pharyngitis treatment
penicillin; macrolides if allergic
influenza A or B virus leads to coryza, nonproductive cough, sore throat, conjunctival injection and systemic symptoms as fever, myalgia, headache and fatigue

diagnosis confirmation is with rapid antigen detection

treat symptoms with acetaminophen and antitussives
specific treatment is oseltamivir and zanamivir
vaccination is recommended in older than 50, lung or cardiac diasease, immunosupressed, diabetics
bronchitis etiology
vast majority are caused by viruses
then strep pneumo, nontypable Haemophilus, moraxella, mycoplasma
cigarette smoke is predisposing factor
bronchitis presentation and diagnosis
cough and sputum production with normal x-ray confirms diagnosis
lungs are clear to auscultation
fever may occur
bacterial etiology is suggested by discolored sputum
bronchitis treatment
mild cases require no treatment
acute exacerbations of chronic bronchitis are treated with amoxicillin, doxycycline or TMP-SMX
repeated infections: amoxicillin/clavulanate, clarithromycin, azithromycin, 2nd or 3rd-gen cephs or quinolones
lung abscess etiology
90% have oral anaerobes peptostrep, prevotella and fusobacterium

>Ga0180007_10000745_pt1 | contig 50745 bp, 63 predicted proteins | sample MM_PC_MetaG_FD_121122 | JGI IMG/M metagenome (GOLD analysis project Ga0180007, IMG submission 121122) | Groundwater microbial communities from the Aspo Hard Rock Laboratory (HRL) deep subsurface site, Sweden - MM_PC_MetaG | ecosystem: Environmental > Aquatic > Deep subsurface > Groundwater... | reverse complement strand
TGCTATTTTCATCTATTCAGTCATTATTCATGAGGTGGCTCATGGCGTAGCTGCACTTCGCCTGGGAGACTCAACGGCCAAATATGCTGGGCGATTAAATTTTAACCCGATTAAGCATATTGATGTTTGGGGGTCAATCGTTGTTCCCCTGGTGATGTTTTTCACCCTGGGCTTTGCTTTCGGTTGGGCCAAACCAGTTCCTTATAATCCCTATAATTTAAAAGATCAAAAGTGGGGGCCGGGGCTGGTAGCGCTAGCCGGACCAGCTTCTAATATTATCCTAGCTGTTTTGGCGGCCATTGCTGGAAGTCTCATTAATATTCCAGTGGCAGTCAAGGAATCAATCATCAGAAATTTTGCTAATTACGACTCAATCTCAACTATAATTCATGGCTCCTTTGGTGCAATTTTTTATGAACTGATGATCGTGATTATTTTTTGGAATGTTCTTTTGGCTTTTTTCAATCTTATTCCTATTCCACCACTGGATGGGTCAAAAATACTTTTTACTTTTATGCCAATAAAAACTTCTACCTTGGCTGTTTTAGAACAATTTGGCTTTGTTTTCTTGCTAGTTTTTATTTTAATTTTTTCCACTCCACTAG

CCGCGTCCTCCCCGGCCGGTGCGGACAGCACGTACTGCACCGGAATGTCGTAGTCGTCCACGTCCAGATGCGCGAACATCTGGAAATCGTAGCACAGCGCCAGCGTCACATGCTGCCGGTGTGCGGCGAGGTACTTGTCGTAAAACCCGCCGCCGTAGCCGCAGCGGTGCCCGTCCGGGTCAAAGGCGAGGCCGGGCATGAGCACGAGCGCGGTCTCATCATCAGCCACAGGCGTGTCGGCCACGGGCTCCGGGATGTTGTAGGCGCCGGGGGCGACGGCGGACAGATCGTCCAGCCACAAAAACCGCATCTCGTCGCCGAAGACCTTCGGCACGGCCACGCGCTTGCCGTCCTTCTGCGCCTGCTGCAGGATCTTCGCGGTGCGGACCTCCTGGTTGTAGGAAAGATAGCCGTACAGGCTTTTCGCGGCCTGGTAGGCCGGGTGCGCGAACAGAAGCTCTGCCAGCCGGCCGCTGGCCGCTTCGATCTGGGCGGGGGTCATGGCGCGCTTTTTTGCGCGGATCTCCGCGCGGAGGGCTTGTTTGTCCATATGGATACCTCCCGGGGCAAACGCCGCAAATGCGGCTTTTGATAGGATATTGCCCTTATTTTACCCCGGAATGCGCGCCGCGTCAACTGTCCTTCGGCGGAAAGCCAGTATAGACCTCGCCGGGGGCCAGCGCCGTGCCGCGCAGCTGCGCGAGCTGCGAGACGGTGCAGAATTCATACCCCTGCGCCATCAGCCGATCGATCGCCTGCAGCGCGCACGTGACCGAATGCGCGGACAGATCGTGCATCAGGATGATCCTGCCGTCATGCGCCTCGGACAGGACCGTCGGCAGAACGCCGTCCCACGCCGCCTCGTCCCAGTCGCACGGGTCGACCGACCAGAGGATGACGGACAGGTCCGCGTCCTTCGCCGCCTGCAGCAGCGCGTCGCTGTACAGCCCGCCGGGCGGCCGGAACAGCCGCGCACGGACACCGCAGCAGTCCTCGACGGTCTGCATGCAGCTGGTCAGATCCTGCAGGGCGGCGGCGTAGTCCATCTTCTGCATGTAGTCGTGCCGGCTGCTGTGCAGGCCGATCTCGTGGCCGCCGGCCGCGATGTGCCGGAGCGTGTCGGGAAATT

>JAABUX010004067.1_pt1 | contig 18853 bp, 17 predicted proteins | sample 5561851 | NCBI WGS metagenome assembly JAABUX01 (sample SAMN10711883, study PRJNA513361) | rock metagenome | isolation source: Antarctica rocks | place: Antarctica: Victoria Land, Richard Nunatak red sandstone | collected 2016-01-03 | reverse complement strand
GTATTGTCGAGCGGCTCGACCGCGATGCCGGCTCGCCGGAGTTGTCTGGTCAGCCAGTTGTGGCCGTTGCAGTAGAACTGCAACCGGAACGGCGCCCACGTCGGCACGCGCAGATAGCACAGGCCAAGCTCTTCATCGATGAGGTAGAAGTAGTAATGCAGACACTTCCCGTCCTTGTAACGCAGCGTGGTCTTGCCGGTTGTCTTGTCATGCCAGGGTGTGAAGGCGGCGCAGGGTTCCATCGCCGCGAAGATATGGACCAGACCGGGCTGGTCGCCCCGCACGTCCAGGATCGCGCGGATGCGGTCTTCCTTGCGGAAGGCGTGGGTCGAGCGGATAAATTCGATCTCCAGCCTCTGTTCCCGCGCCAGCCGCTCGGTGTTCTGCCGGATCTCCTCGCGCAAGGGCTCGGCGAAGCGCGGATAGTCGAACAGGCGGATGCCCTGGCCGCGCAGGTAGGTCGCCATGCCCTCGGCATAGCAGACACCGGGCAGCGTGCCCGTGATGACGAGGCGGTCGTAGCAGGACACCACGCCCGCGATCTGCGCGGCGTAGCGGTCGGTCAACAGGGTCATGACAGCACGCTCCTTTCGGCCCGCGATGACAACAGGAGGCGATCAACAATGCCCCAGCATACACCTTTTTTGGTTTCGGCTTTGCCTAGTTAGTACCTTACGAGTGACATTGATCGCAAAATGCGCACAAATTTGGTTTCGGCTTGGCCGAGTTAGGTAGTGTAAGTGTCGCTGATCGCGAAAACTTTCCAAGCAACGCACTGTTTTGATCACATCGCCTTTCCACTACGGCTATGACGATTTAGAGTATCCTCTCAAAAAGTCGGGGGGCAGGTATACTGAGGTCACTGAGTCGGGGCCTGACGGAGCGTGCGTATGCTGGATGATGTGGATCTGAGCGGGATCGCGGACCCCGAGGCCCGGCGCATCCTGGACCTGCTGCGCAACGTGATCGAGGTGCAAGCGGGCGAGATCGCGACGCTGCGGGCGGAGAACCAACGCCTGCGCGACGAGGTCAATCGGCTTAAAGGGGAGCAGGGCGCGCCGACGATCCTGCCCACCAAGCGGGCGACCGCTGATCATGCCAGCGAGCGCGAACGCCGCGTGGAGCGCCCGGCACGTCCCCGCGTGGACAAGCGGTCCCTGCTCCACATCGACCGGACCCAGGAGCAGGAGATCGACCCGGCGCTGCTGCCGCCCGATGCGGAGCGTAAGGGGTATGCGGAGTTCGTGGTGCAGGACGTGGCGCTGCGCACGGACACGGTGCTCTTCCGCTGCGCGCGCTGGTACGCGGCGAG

45% only anaerobic, 45% mixed, 10% aerobes
aerobics found are staph, e. coli, klebsiella, pseudomonas
associated oral periodontal disease or predisposition to aspiration
lung abscess presentation
fever, cough, sputum, chest pain, putrid odor, chronic course with weight loss, anemia, fatigue
lung abscess diagnosis
sputum Gram stain will not show anaerobes
chest x-ray may show cavitary lesion most commonly in lower lobes or posterior segmenet of right upper lobe
aspiration and analysis of abscess fluid confirms
lung abscess treatment
empiric drug is clindamycin; drainage is not required
pneumonia etiology
in children <5 viruses are most common
older than 5, pneumococcus is leading cause
typical agents (40-60%) S. pneumoniae, Haemophilus, moraxella
atypicals: legionella, mycoplasma, chlamydia
pneumonia predisposing factors
cigarette smoking, diabetes, alcoholism, malnutrition, obstruction from tumors, immunosupression
pneumonia associations: haemophilus
smokers and COPD patients
pneumonia associations: mycoplasma
atypical presentation in young otherwise healthy patients
pneumonia associations: legionella
epidemic; older smokers
associated with infected water sources and air conditioning systems
pneumonia associations: pneumocystis jiroveci
HIV+ <200 CD4
pneumonia associations: coxiella
Q fever; exposure to animals specially specially when they are giving birth
pneumonia associations: klebsiella
pneumonia associations: staph aureus
following viruses or viral bronchitis, specially influenza
pneumonia associations: coccidioidomycosis
southwestern deserts
pneumonia associations: chlamydia psittaci